Division of Graphic Arts at the
Smithsonian Institution.
After telling this story, Mr. Tolman
expressed gratification at the success
of The Star’s art appreciation pro
gram which is now closing its twelfth
and final week. "It has served an
excellent purpose.” he said, "and
Washington will continue to enjoy its
benefits for a long time to come. It
has helped to stimulate universal
interest in art in this section.”
All 12 sets of color reproductions
ofTered by The Star and the National
Committee fot Art Appreciation are
on sale at the special art booth in The
Star lobby. The last set. which went
on sale Monday, contains four prints
from the works of contemporary Amer
ican artists—Rockwell Kent's "Win
ter,'* Jon Corbino's “Flood Scene,”
John 8teuart Curry's “Line Storm”
and Grant Wood's “Arbor Day.”
48 Reproductions.
The entire collection includes 48 re
productions of famous paintings by old
and modern masters, a dozen weekly
art appreciation lessons by Dr. Bernard
Myera of New York University and
the collector's portfolio in which to
keep them.
These prints were to be on exhibit
today from 2:30 to 5:30 p.m. in Room
221 at the Young Men’s Christian
Association Building, 1738 G street
N.W., as a feature of annual New
Year's Day open house at the “Y".
Henry Wadsworth Moore, noted
artist and president of the Washington
Landscape Club, was scheduled to act
as host for the exhibit and to discuss
the works of art with visitors to the
room between 2:30 and 4 p.m.
Other exhibits of Star pictures may
be seen at the Mount Pleasant branch
of the District Public Library, Six
teenth and Lamont streets N.W.. and
at the Silver Spring, Md., public library
in Jesup-Blair Community Center at
Georgia avenue and the District line.
-- -
Miss Richardson
Engaged to Wed.
Mr. and Mrs. M. C. Richardson of
Woodside, Md., have announced the
engagement of their daughter. Miss
Phillis Richardson, to Mr. Albert Con
stable. son of Mrs. Albert Constable
and the late Judge Constable of Elk
ton, Md.
Believed Strong Box Stolen From
Masonic Temple.
A safe believed to be the one stolen
from the Masonic Temple at Takoma
Park was found yesterday in a lot at
New Hampshire and Eastern avenues
N.E. It had not been identified this
Lodge officers reported the safe
contained valuable records but no
Reception Today.
The Board of Directors, the Min
isterial Council, the Women’s Guild
and Mrs. John S. Bennett, director of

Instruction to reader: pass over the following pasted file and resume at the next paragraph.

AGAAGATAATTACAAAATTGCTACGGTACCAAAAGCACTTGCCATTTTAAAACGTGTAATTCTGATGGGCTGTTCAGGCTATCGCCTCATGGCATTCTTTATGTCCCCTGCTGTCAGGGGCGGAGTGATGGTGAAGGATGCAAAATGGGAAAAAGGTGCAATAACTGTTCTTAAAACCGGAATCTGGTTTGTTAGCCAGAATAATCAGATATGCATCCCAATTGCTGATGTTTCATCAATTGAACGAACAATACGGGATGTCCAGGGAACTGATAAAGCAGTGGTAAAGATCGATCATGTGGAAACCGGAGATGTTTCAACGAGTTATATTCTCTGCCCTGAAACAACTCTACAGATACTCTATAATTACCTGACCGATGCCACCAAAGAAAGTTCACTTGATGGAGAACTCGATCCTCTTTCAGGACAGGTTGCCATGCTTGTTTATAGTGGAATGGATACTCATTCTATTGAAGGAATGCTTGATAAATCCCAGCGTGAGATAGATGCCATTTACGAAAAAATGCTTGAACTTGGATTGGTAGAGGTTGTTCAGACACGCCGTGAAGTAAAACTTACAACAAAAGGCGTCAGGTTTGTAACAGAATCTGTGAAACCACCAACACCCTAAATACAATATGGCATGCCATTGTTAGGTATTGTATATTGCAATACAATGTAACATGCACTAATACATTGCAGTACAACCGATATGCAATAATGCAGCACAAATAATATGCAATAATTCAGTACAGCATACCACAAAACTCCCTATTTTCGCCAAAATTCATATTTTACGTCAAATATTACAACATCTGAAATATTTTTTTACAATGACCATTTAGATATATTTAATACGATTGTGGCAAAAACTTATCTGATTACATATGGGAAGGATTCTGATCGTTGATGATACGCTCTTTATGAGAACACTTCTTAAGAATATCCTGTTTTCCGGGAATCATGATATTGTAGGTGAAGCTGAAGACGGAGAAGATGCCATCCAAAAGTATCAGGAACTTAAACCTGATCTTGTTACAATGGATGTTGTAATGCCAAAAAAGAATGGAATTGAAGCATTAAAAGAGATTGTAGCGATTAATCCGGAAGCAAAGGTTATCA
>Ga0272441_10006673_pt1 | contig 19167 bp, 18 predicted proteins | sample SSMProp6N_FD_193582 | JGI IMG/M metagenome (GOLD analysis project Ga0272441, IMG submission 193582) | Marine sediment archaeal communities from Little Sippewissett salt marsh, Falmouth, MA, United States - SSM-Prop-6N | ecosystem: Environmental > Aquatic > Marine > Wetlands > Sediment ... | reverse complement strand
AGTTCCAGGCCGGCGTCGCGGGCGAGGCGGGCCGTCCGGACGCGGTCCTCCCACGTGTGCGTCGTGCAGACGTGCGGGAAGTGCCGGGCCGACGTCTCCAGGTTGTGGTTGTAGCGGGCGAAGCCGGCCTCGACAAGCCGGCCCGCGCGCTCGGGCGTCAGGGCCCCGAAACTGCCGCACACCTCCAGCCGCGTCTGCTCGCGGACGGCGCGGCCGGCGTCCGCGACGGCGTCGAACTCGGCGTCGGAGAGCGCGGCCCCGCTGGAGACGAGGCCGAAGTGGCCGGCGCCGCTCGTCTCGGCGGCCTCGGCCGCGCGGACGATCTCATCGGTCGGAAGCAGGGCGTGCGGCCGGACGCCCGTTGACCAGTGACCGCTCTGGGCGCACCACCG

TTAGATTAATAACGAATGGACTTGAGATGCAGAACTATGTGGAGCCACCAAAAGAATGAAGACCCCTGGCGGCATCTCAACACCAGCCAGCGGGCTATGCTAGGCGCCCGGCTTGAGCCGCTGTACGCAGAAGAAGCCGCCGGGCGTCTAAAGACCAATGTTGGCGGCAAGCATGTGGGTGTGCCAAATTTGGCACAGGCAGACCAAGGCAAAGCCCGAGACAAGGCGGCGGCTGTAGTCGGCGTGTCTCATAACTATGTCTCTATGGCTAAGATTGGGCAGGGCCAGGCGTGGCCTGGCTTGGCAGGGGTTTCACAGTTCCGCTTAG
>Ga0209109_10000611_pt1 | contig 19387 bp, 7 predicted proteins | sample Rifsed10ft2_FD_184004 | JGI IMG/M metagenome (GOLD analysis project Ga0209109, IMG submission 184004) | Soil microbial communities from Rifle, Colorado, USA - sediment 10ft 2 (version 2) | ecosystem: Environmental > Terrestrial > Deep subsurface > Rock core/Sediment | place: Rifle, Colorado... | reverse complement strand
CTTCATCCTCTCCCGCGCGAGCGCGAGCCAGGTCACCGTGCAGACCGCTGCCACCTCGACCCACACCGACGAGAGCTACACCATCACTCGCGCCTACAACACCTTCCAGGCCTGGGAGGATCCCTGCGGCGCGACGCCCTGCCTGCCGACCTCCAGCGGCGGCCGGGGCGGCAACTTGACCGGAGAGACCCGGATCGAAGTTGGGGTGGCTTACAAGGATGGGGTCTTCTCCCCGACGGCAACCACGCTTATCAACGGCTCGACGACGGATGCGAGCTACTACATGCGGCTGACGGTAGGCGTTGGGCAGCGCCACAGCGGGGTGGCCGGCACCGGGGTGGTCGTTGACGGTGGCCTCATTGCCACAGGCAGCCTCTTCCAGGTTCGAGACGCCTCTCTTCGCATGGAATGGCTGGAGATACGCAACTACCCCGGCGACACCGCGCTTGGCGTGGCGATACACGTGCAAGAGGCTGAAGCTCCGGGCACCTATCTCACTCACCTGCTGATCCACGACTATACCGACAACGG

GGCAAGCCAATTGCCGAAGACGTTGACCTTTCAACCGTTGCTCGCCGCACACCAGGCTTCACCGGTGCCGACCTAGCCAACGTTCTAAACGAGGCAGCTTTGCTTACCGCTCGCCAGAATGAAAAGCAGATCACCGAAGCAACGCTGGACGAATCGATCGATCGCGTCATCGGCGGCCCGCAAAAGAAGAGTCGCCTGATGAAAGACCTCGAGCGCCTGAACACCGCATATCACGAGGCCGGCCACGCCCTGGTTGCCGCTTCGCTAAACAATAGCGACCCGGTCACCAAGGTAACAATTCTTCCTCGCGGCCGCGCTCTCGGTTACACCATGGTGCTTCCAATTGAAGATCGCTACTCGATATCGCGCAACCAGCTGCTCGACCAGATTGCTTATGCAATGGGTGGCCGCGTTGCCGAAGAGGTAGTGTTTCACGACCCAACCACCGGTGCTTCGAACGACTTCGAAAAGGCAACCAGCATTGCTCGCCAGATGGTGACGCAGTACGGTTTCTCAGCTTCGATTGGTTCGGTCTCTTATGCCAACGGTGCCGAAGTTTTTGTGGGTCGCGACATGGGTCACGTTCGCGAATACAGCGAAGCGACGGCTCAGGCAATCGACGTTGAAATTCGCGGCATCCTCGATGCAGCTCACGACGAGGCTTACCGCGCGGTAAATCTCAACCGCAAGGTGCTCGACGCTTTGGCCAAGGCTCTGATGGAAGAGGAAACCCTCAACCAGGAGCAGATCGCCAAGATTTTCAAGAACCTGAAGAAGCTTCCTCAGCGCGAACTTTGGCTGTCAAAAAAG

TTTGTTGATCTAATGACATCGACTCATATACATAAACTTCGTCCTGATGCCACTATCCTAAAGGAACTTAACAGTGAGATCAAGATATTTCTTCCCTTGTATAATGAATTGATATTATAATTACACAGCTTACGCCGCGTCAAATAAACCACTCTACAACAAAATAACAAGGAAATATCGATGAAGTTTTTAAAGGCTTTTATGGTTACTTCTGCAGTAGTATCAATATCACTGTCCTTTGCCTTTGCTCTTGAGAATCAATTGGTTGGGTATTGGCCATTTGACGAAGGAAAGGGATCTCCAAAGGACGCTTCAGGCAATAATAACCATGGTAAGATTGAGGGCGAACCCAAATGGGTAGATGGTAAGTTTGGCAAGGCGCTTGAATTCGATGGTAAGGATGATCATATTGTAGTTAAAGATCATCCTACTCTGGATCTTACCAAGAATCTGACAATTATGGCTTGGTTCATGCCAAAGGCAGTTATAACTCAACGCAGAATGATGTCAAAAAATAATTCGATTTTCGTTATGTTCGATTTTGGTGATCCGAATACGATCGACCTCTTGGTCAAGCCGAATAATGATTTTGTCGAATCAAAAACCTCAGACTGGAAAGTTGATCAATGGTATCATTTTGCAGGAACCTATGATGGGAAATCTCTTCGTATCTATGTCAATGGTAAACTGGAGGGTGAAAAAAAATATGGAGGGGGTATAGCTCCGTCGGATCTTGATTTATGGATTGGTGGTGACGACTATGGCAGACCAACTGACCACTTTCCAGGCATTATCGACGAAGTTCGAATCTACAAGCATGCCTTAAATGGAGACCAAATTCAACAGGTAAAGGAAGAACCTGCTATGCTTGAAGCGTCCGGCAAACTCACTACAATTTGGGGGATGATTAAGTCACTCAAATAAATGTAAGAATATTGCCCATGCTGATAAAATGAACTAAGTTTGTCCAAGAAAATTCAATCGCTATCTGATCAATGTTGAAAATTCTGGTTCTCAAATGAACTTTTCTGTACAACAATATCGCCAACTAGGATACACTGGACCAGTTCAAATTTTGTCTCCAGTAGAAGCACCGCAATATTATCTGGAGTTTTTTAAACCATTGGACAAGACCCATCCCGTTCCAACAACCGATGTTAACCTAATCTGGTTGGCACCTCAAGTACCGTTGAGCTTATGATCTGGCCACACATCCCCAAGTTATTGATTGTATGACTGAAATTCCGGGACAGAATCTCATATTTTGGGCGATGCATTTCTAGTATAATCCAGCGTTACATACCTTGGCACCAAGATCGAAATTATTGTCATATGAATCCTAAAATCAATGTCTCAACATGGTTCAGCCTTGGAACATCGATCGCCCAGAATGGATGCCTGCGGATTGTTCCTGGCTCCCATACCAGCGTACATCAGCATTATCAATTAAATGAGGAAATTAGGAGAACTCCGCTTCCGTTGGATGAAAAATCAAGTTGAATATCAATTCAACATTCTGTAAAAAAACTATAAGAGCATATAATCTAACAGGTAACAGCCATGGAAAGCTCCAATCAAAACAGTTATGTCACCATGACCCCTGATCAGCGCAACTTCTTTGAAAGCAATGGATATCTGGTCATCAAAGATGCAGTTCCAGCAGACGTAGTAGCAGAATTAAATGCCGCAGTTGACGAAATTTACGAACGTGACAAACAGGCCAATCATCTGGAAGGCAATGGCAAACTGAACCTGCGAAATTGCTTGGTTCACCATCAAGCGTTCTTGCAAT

the Central Union Mission, will hold
a reception this afternoon from 2
until 5 o'clock at 624 Indiana avenue
Oscar L. Anderson, Mount Rainier,
Md.. 30 days.
Horace E. Banks, #05 Third street
8.W., revoked.
William E. Barger, 33 T street N.E.,
Francis G. Blttlnger, 8403 O street
N.W., 30 days.
Robert L. Cunningham, 404 U street
N.W., suspended.
Touasaint L. Darden, 3720 Upton
N.W., suspended.
Nina L. Ernst, 898 Park road N.W.,
30 days.
Max Gordon, 443 Kenycm street
N.W., 30 days.
Lee A. Harley, 2411 Elvan road 8.E.,
William F. Jarboe, 1424 D street
S.E., suspended.
John E. Kane, 11 Third street N.E.,
Martin F. Kennedy. 3778 Oliver
street N.W., suspended.
Orrln B. Kimball, 1314 Ninth street
N.W., suspended.
Robert H. Lynch, 700 Virginia ave
nue S.E., 45 days.
Robert E. Matteson, 3200 Thirty
ninth street N.W., 30 days.
Gus M. Maurer, 1219 Michigan ave
nue N.E., suspended.
James M. Munyon, 4813 Third N.W.,
Aljum Myers, 1333 Tenth street
N.E., revoked.
George K. Page, 1118 Twenty-fifth
street N.W., suspended.
Mary- Rieg, 6102 Third street N.W.,
Floyd C. Bmith, 36 Quincy street
N.E., 30 days.
John R. T. Snyder, 2438 Tunlaw
road N.W., 30 days.
William H. Spates, 539 Eleventh
street S.E.. 30 days.
Rex R. Stillwell, 2040 R street N.W.,
William K. Weaver, 1436 Meridian
place N.W., suspended.
James P. Whittlesey, 8t. Elizabeth's
Hospital, revoked.
Robert L. Wiseman, 56 Madison
street N.W., suspended.
Owen J. Edmonston, Arlington, Va.,
Leo v. Fahy, Bethesda, Md., 30 days.
William C. Fletcher, Alexandria,
Va., suspended.
Henry J. Olearsky, Frederick, Md.,
Kenneth W. Smith, Galesvllle, Md.,
30 days.
Albert Straba, Quantico, Va., sus
Mr. and Mrs. Thorpe
Hosts at Tea.
Mr. and Mrs. Merle Thorpe will
open their home, Pooks Hill, on Rock
ville pike, this afternoon for a New
' Year Day tea.
Beginning at 4 o'clock they will
receive the long list of guests from
Washington and nearby Maryland in
vited to the tea and will continue re
ceiving throughout the afternoon un
til 7 o'clock in the evening.
Mr. and Mrs. Thorpe will receive
their guests alone, but Mrs. Thorpe
has asked a group of Washington
women to alternate at the tea table.
In the group of those assisting are
Mrs. William E. Borah, Mrs. Bertrand
H. Snell, Mrs. Fred A Britten, Mrs.
. Frederick Van Nuys, Mrs. Charles B.